No Small Change

I pay attention when something sticks in my head. I guess that’s the nature of it sticking in my head, right? It won’t leave me alone until I do something about it.

Last week Kerri posted on Facebook about Meri’s beautiful story called “There is no such thing as small change.” It’s an old blog entry, but it’s one I could read over and over again forever. Talented storytellers tell tales that stand the test of time, and the passion is tangible with Meri and her blog.

It was the title that stuck with me.

There is no such thing as small change.

Even before reading, my brain was filling in – there’s no such thing as a small change in diabetes.

I pictured Meri and her family navigating diabetes over the years. The ebbs and flows, ups and downs, strong, victorious triumphs and weak moments where they’re all just holding it together (we’ve all been there). Then I pictured some external force like an insurance plan or formulary change pushing a “small change” into their diabetes management routine.

Small change, you say?


People outside of daily diabetes management don’t seem to understand this. Or maybe they do and don’t care? Or perhaps they do care, but there are things out of their control influencing these decisions? Or maybe it’s wholly financial? Who knows. Things are often way more complicated than what’s evident at surface level.

But no matter the change, it’s disruptive. It causes worry and concern, and we have to be on high alert for negative consequences. Being on high alert takes a lot of energy, and it’s incompatible with the routine of life!

What’s the best case? The change improves the daily routine and gives more time and energy for life.

What’s acceptable? It’d be alright if the change fits right in and doesn’t make things worse. But you have to acknowledge the energy cost of being on high alert until trust is earned.

What’s not acceptable? The change makes things worse, and you have to put life on pause to figure things out again. Can you put life on hold? I can’t. Neither can anyone I know. But that’s what’s it’s like when someone outside of my diabetes makes a decision that fucks my shit up.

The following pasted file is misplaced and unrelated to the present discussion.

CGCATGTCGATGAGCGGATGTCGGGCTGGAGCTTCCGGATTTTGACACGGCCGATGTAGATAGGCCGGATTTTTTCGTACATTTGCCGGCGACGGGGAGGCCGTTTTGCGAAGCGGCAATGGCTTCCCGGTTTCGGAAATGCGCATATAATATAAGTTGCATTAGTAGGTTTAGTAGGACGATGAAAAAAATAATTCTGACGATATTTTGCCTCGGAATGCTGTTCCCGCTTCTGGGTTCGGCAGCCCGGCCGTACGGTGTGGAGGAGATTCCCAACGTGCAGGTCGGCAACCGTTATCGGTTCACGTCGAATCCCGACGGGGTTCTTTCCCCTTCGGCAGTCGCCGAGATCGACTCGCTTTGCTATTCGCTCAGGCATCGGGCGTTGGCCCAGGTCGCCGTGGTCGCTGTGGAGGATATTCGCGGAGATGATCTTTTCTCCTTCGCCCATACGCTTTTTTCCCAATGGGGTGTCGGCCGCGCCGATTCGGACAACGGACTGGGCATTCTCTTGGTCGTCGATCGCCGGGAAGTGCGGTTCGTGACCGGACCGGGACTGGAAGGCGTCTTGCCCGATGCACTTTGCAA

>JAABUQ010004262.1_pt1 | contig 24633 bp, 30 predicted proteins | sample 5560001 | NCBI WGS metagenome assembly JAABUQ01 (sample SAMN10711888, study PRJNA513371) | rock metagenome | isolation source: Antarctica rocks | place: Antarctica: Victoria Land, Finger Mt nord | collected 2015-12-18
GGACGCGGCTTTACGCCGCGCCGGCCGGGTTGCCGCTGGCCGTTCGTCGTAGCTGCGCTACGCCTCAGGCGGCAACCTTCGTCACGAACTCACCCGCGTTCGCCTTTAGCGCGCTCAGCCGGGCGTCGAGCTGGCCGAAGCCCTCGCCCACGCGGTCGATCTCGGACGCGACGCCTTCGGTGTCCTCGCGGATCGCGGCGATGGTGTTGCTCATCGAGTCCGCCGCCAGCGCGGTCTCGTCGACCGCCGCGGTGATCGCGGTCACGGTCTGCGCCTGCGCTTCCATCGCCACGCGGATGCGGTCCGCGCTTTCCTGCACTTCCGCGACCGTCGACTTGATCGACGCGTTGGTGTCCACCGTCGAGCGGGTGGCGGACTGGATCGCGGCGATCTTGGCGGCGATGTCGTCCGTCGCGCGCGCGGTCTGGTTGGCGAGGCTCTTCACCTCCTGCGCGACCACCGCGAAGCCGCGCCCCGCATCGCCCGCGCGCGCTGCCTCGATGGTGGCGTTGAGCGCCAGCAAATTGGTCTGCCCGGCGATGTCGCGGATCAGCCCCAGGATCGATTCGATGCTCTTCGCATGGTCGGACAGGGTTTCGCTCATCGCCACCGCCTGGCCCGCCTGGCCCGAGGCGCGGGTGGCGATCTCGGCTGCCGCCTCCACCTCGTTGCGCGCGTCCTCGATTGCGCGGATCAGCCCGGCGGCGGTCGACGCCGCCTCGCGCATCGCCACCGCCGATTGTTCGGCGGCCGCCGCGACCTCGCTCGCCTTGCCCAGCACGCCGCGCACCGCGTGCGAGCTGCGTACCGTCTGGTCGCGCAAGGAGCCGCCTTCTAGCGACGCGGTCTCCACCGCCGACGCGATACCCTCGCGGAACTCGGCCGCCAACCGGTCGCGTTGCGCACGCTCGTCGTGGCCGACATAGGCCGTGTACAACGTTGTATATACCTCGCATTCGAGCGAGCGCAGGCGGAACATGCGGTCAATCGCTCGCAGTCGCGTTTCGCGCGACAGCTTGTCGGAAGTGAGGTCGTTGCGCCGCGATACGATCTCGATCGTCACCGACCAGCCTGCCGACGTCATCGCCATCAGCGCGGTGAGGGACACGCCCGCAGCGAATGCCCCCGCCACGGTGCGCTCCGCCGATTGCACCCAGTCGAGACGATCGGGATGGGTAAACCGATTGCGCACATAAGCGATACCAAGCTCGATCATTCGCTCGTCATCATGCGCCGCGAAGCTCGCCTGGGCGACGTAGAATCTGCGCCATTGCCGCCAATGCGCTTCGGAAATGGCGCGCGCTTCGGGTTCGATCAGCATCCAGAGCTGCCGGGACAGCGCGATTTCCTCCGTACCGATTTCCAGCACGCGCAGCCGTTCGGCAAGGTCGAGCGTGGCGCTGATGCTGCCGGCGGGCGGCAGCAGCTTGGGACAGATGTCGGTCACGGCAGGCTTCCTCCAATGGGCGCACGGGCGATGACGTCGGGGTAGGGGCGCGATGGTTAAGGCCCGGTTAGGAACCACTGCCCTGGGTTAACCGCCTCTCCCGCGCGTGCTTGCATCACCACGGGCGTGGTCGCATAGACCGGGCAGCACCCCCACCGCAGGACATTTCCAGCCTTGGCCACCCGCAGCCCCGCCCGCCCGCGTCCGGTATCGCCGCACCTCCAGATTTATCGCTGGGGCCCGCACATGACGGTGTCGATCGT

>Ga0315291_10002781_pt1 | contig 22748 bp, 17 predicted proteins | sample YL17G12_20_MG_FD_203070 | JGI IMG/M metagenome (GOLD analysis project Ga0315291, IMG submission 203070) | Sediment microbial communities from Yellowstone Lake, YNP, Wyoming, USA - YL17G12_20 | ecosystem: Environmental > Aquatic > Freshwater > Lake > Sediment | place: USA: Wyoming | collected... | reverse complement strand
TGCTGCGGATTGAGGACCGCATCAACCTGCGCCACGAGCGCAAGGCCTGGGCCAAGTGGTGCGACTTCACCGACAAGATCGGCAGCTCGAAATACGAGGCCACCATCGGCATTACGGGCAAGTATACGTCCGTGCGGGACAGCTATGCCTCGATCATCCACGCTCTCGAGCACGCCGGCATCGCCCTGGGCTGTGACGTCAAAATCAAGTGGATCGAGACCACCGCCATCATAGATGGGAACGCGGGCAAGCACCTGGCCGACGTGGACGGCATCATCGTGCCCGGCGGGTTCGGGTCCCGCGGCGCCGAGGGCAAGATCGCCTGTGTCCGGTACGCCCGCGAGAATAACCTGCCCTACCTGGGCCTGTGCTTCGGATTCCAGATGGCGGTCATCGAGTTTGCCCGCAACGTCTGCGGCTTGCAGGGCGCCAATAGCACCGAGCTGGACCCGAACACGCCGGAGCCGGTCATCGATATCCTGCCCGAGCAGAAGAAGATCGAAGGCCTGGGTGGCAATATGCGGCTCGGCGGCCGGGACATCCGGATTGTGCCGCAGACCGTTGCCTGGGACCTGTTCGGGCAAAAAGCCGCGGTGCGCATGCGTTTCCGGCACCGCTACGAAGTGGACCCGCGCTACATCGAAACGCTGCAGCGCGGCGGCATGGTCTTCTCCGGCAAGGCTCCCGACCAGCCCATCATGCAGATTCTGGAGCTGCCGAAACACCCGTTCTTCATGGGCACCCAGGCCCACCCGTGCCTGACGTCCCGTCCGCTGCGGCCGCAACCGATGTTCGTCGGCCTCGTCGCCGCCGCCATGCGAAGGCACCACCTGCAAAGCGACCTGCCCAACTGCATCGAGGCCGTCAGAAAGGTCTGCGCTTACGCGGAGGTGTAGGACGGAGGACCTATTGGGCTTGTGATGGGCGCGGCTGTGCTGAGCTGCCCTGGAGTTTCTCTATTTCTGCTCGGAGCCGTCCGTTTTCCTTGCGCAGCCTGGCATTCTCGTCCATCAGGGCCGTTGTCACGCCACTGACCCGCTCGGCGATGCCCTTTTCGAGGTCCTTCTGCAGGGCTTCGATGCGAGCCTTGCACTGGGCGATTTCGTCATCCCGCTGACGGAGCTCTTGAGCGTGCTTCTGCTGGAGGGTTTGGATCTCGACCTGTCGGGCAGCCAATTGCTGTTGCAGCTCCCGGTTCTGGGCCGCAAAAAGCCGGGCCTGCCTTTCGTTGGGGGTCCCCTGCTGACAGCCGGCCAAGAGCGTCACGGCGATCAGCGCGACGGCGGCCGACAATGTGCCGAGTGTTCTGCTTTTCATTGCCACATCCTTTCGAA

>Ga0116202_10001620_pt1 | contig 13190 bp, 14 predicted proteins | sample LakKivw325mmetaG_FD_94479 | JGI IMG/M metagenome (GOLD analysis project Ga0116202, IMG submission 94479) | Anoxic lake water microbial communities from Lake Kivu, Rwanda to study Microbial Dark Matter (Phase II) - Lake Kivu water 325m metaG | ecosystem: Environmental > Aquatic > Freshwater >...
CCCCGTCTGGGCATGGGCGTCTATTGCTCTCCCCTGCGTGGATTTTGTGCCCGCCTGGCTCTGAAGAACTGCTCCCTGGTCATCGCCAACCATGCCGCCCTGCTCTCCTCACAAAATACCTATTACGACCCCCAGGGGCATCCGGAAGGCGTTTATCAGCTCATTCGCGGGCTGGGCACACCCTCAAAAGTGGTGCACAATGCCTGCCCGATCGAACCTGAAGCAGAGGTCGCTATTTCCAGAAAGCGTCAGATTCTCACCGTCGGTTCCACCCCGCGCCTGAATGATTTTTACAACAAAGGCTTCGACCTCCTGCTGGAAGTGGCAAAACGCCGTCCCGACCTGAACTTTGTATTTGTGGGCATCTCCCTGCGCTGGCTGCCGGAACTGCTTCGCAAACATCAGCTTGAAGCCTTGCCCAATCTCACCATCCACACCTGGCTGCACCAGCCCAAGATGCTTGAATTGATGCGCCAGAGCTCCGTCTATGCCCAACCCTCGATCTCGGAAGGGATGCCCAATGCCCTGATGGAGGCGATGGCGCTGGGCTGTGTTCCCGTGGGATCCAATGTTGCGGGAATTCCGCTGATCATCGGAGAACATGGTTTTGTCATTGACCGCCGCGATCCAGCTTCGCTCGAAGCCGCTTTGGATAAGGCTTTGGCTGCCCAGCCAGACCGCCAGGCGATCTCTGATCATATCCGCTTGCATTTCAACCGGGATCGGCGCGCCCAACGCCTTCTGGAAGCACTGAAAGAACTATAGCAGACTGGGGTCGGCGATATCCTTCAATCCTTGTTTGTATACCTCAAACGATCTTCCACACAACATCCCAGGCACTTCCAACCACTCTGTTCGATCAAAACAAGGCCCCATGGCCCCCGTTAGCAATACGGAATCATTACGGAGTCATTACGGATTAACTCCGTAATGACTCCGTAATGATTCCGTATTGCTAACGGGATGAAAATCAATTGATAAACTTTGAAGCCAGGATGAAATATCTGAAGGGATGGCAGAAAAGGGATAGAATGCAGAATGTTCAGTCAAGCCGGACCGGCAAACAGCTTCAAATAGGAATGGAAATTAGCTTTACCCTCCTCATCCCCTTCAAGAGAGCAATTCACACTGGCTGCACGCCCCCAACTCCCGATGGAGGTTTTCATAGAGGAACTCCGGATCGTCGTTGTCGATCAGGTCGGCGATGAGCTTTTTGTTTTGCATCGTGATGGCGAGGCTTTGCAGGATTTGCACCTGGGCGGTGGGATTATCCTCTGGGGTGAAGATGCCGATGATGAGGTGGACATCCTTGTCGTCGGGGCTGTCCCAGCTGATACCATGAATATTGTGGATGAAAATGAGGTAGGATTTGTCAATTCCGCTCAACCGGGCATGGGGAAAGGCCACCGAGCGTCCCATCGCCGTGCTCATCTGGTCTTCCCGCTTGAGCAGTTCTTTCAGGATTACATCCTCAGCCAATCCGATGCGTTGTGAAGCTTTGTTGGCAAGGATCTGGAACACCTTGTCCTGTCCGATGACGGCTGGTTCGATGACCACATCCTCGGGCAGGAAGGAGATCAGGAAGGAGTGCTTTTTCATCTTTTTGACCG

Adaptable and resilient

People with diabetes are among the most flexible and resilient people in the world. I could argue that’s a gift from diabetes, but I carry a lot of frustration that we have to be so adaptable and resilient. On the other hand, I’m also ridiculously proud of us. We don’t recognize the strength we have, and I want to do better with that. I wish for all of us to do better with that. We are amazing. Really.

And change can be useful. I’m thankful that I’m not using the same tools and techniques I did years ago.

But it’s a different situation when I choose to make a change, and I decide to explore different options.  I still have to go on high alert and the energy cost is still there, but it’s easier to swallow when the change is on my terms.

But never forget – it still costs energy.

I promise I will always be an advocate for recognizing there is no small change in diabetes and will push everyone I work with to do the same.

The kicker (and spoiler)

My eyes and brain process Meri’s blog title (“No Small Change”) from Kerri’s Facebook post and there’s a strong feeling of resonance. All of the thoughts I just wrote about fly through my head in the split seconds it takes to load the page. And it’s a beautiful story that draws me in from start to finish. No surprise there.

But it’s got nothing to do with what I talked about here. It’s an inspiring piece about, in Meri’s words, “if we all do something little, our little efforts unite into a tidal wave of help. (for IDF’s Life for a Child)” Heh! Not what I was thinking about at all. Worth every second of time I spent reading it and a cause I support. Just an entirely different topic. Hence this post.

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Scott K. Johnson

Patient voice, speaker, writer, advocate, and Senior Community Manager at Blue Circle Health. Living life with diabetes and telling my story. All opinions expressed are my own and do not necessarily represent my employer’s position. Read more…

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